April and May of 1980 saw the trial in Civil Court of the Kaohsiung 33, and the trial of the Kaohsiung Eight, including the courageous Reverend Kao Chun-ming (高俊明), former general secretary of the Presbyterian Church in Taiwan.
These two months also saw increasing interest by the US government and Congress: David Dean, the newly appointed chairman of the American Institute in Taiwan, visited Taiwan to express his concerns, the US Senate Foreign Relations Committee held a hearing on the developments in Taiwan and Senator Ted Kennedy made a major statement on the lack of human rights and democracy in Taiwan at a Taiwanese-American function in Los Angeles.
We reported on those events in our ICHRT newsletter No. 11 on May 30, 1980.
From June through December 1980, there were many more reports on mistreatment of prisoners, harassment of the families of the arrested opposition leaders, the hunger strike by democracy activist and future DPP party chairman Shih Ming-teh (施明德) and Linda Arrigo in September 1980, and more hearings in the US Congress, as well as statements from congressmen Jim Leach (R-IO), Fortney Stark (D-CA) and Don Bonker (D-WA). These are all recounted in ICHRT newsletters No. 12 and 13.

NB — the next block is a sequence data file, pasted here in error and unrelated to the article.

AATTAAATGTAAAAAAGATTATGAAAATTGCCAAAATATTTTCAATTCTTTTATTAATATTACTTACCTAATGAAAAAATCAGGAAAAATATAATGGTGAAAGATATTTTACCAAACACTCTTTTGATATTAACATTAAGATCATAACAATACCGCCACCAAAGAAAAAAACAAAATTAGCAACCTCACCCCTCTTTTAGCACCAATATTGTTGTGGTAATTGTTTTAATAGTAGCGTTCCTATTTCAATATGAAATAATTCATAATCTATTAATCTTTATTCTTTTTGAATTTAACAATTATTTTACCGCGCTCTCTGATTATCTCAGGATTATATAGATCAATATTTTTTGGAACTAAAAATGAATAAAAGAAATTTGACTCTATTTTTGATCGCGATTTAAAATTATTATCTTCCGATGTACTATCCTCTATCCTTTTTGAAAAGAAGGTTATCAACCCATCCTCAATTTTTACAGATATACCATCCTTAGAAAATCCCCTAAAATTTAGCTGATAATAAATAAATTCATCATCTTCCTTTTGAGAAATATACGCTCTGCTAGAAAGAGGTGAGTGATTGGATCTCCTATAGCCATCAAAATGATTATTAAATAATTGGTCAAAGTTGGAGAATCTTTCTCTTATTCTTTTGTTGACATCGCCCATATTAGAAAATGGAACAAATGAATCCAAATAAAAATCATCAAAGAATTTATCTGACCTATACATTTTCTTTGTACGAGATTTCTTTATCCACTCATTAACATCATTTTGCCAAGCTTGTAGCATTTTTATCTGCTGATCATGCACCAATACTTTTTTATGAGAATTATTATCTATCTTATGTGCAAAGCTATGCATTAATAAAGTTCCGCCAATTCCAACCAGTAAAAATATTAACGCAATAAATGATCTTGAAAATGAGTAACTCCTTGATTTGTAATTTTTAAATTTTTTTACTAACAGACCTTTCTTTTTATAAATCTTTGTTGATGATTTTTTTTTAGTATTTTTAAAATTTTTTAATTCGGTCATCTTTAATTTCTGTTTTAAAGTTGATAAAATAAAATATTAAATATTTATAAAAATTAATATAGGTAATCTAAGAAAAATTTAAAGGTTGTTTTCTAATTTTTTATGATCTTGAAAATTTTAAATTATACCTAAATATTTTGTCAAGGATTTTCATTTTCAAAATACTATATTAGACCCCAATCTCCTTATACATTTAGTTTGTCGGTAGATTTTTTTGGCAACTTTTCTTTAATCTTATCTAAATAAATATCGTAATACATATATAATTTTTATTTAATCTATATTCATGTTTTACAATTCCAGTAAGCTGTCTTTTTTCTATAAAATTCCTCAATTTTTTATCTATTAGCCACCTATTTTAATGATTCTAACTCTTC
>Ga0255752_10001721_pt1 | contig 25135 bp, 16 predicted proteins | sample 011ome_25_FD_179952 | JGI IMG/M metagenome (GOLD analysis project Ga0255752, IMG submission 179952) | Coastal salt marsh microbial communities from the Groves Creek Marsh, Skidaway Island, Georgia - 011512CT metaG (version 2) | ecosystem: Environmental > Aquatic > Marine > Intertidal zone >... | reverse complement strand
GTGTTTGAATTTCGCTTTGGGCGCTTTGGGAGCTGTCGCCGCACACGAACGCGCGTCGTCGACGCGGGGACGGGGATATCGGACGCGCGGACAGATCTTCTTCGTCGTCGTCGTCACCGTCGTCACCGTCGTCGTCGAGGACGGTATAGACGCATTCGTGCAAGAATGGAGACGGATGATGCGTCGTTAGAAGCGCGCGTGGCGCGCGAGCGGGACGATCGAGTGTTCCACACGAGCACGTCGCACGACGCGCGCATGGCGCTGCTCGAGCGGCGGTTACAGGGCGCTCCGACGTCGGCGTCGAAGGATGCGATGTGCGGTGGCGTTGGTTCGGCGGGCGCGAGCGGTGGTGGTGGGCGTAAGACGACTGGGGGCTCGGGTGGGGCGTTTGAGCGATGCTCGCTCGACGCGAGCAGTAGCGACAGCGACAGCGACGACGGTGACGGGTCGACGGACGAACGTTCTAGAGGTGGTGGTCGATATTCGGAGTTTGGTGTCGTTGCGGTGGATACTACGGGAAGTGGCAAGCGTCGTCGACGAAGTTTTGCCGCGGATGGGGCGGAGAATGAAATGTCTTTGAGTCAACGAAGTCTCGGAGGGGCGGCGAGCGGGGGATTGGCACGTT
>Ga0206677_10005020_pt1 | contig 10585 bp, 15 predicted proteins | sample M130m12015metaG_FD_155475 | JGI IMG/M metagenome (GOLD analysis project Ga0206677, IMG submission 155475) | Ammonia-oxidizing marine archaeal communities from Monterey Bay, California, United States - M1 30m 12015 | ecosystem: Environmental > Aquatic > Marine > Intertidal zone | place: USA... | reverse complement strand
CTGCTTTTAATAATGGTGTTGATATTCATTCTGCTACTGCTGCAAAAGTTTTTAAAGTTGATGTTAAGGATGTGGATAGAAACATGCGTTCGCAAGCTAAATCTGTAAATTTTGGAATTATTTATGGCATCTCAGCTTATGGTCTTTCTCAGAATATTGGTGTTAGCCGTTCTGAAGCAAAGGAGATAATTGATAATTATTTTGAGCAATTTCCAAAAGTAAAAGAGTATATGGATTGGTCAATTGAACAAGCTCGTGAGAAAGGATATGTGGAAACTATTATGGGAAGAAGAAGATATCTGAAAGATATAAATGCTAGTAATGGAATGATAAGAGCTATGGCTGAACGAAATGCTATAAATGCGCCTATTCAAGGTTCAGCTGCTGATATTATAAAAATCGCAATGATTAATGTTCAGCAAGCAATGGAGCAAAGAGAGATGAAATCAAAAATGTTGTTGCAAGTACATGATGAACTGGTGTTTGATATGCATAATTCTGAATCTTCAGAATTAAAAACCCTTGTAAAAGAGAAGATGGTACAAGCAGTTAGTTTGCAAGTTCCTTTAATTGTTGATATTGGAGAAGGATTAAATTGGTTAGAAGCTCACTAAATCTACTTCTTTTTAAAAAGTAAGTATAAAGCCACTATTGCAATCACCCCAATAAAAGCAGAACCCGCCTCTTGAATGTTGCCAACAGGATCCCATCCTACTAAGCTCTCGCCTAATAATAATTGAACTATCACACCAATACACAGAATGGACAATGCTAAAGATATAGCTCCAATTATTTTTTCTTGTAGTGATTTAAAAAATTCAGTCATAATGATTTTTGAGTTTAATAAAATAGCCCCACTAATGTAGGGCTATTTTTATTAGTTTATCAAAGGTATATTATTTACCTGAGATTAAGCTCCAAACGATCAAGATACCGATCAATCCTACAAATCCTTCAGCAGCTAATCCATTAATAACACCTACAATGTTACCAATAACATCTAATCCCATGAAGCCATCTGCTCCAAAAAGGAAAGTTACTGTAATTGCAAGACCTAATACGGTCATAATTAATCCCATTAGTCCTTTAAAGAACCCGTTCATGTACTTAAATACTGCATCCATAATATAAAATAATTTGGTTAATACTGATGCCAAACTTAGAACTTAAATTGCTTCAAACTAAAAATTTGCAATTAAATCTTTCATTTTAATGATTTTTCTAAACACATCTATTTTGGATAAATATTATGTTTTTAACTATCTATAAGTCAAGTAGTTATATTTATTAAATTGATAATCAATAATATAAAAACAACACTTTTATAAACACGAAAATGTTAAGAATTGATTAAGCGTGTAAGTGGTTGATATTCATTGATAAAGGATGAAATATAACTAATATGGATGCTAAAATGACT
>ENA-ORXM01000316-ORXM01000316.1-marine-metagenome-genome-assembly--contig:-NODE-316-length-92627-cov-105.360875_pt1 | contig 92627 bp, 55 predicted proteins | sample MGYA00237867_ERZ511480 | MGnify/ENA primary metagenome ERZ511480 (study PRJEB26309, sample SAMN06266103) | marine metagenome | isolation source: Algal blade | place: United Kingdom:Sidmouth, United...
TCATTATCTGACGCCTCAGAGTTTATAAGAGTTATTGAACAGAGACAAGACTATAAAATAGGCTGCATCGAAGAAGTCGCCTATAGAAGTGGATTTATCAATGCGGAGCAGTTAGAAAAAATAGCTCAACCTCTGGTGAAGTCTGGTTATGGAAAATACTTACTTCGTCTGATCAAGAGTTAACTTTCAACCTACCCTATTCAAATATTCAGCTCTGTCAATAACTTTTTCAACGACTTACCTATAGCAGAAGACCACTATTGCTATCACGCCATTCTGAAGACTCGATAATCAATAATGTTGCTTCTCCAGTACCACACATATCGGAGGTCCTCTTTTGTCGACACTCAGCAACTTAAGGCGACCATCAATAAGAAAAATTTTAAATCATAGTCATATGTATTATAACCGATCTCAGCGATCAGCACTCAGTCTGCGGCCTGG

In the final ICHRT newsletter, No. 14, we presented some insights into how undemocratic Taiwan still was in the run-up to the December 1980 partial elections for the Legislative Yuan and National Assembly.
That issue was the last one as ICHRT newsletter. The next month we started to publish our Taiwan Communique, in which we would chronicle Taiwan’s momentous transition. Little did we realize at the time that we would publish a total of 155 issues of Taiwan Communique, spanning more than 35 years.
Gerrit van der Wees is a former Dutch diplomat. Together with his Taiwanese wife Mei-chin he published the ‘Taiwan Communique’ from 1980 through 2016. He currently teaches history of Taiwan at George Mason University.